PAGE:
A: Sellers of a unit title property will need to comply with disclosure obligations outlined in the Unit Titles Act 2010. They will be obliged to provide buyers with up to three separate disclosure statements. These include a pre-contract disclosure, pre-settlement disclosure, and an additional disclosure.
Q: What can I expect to see in Lochore’s real estate agency agreement?
A: The REAA Act 2008 requires that we give you a copy of the New Zealand Residential Property Agency Agreement Guide before you sign the authority and you also need to sign the appropriate consent forms. An agency agreement is a contract between you and a real estate company – it sets out the terms and conditions, e.g., putting a sign on your property, advertising, arranging inspections, receiving a deposit on your behalf, and deducting agent’s commission from the deposit when the offer becomes unconditional. You’ll be asked about any property alterations, reasons for selling, your time frame if there are any requisitions or notices from the local council (availability of Lim Report, Building Report or Code of Compliance). We’ll also require your address, legal description of the property and contact details, as well as a list of chattels that will remain with the house. You’ll need to be honest and ensure that all details you provide are accurate and factual. If you knowingly mislead you may leave yourself open to legal action.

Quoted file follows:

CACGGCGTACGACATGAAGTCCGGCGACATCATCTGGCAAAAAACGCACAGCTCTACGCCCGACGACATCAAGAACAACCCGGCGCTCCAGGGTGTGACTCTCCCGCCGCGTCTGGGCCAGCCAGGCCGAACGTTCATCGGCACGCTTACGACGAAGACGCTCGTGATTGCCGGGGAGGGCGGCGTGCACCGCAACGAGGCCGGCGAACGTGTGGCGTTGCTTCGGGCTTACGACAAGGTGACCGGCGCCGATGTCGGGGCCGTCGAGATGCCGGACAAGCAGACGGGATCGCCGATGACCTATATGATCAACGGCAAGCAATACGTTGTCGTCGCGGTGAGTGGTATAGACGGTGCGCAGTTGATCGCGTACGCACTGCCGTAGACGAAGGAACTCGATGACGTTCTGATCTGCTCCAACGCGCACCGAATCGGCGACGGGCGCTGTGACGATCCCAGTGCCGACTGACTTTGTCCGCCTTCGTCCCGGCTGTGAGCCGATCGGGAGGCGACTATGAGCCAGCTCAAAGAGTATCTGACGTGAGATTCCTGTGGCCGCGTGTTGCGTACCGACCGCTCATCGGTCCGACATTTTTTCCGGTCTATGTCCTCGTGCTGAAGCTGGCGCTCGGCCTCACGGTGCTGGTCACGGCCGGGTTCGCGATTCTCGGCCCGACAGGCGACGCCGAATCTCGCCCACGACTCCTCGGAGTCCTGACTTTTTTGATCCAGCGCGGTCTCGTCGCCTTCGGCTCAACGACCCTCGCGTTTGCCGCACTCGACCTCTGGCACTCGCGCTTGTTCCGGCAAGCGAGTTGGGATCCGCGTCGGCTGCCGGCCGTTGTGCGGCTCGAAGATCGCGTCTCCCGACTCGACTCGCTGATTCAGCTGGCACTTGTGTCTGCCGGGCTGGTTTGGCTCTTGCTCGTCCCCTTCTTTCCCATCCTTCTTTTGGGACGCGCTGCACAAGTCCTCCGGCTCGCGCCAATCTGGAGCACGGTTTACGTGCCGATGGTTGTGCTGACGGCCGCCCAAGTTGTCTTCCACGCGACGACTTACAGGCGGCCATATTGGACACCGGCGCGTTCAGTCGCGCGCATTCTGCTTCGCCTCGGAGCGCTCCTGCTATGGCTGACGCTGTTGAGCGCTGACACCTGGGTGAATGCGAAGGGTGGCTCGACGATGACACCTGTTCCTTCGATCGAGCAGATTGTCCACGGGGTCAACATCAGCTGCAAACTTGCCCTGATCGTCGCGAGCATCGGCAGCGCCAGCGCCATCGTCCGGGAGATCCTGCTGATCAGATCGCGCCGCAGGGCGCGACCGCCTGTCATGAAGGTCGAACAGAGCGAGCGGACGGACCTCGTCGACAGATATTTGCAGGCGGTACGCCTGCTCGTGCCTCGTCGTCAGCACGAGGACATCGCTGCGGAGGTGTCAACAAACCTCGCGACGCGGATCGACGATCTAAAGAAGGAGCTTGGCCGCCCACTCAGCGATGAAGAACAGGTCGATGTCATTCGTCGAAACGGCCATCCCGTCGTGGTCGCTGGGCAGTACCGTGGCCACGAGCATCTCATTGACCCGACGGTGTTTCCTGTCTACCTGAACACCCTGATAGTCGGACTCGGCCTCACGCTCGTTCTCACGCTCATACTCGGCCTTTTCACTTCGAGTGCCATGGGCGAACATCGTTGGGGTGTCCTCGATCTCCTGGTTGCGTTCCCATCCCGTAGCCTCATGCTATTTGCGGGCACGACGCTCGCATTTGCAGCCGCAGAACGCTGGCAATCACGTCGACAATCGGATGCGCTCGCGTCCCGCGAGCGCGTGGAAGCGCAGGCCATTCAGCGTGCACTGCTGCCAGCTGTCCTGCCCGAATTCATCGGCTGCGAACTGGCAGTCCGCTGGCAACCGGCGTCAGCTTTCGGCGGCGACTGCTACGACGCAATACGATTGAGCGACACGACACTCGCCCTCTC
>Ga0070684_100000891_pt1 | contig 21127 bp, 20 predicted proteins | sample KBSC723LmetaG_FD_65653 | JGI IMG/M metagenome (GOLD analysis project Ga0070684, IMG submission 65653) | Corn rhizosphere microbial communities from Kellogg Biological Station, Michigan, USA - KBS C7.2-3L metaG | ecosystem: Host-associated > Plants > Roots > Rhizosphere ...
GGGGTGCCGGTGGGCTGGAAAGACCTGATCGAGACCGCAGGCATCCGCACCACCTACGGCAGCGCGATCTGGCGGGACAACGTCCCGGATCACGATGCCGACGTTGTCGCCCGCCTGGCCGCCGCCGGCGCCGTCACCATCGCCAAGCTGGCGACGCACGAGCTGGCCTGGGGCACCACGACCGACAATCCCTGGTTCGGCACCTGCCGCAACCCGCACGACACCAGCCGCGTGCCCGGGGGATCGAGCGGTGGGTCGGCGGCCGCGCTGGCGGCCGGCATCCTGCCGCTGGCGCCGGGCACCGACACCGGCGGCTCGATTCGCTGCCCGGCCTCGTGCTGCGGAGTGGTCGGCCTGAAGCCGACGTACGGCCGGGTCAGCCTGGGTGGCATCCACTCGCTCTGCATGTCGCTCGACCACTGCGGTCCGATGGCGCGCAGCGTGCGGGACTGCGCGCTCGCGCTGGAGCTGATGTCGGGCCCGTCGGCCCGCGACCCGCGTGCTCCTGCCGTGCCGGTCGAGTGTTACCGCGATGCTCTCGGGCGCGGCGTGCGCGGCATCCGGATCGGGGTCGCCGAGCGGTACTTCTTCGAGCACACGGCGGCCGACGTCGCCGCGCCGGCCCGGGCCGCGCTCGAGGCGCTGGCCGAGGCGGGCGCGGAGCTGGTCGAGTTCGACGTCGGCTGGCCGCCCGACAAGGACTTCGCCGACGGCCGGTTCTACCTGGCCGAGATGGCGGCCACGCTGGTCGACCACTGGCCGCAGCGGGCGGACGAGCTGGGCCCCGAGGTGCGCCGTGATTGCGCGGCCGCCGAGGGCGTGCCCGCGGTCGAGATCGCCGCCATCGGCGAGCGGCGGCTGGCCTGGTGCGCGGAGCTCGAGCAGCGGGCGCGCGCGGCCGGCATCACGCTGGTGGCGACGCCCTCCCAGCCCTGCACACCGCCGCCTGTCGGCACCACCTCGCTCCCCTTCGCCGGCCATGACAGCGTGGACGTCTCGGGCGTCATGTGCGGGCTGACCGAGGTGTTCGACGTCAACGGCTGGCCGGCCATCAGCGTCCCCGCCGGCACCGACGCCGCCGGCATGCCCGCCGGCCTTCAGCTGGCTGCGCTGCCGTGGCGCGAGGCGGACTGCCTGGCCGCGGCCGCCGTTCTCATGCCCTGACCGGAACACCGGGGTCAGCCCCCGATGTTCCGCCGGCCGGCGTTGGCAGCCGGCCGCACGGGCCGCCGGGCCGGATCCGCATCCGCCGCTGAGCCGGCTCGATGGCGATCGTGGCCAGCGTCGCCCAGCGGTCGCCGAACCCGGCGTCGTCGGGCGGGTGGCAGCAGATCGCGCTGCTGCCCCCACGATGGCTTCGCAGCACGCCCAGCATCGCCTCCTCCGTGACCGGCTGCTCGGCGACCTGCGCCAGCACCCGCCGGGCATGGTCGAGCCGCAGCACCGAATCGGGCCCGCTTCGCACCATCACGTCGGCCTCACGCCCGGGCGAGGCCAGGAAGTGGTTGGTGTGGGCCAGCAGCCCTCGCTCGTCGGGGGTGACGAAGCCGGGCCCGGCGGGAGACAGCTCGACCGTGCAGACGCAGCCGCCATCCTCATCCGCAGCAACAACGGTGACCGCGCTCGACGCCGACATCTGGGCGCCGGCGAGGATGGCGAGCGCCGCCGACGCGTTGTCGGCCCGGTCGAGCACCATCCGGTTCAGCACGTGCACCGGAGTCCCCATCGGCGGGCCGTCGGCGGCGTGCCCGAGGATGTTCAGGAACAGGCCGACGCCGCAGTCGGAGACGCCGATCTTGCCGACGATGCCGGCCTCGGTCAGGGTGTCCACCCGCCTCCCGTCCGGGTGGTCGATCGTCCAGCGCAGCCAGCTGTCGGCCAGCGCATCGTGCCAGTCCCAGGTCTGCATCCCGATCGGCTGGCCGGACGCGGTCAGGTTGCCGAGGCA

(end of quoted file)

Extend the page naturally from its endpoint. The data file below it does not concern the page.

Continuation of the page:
Q: For what length of time is a real estate agency agreement binding?
A: A maximum of 90 days from the signature of contract.
Q: Should my real estate agent be licensed?
A: Yes, salespeople should hold a current licence – ask for proof if necessary.
Q: Should my real estate salesperson disclose any rebates, discounts or commissions they receive, e.g., from newspapers?
A: The salesperson must disclose any of the above to you, but they are not required by law to share these discounts. If there are any you may wish to negotiate with your salesperson.
Q: What should I expect from my real estate salesperson?
A: Good, clear, regular communication. This includes a phone call or text after every viewing, plus a call within one hour of each open home. It’s up to you to establish at the beginning if you’d prefer to be contacted by phone, text, email, etc.
Q: Should I accept the first offer from a prospective buyer?
A: It is your house and you are under no obligation to accept the first offer. However, we must pass on to you any offers and cannot turn down any on your behalf. One of our jobs is to educate the buyer to submit a fair offer that reflects the market conditions on the day.
Q: What is a sale and purchase agreement?
A: The salesperson will bring the offer in writing in a Sale & Purchase Agreement (three copies). The REAA requires us to give you another booklet, the New Zealand Residential Property Sale & Purchase Agreements Guide to read before signing the agreement. If you are planning to sign it, we recommend that you obtain advice from your solicitor first.
Q: Is the purchaser of my house allowed to inspect the house before the settlement date?
A: Yes, purchasers are allowed one final inspection – usually one to two days before settlement.
Q: What happens on settlement day?
A: The vendor’s and purchaser’s solicitors will be ready with settlement statements. Once the purchaser’s solicitor has transferred the monies owing to the vendors to the vendor’s account, settlement can take place. A confirmation of this is sent to the real estate office. Only then can we release the house keys to the new owners.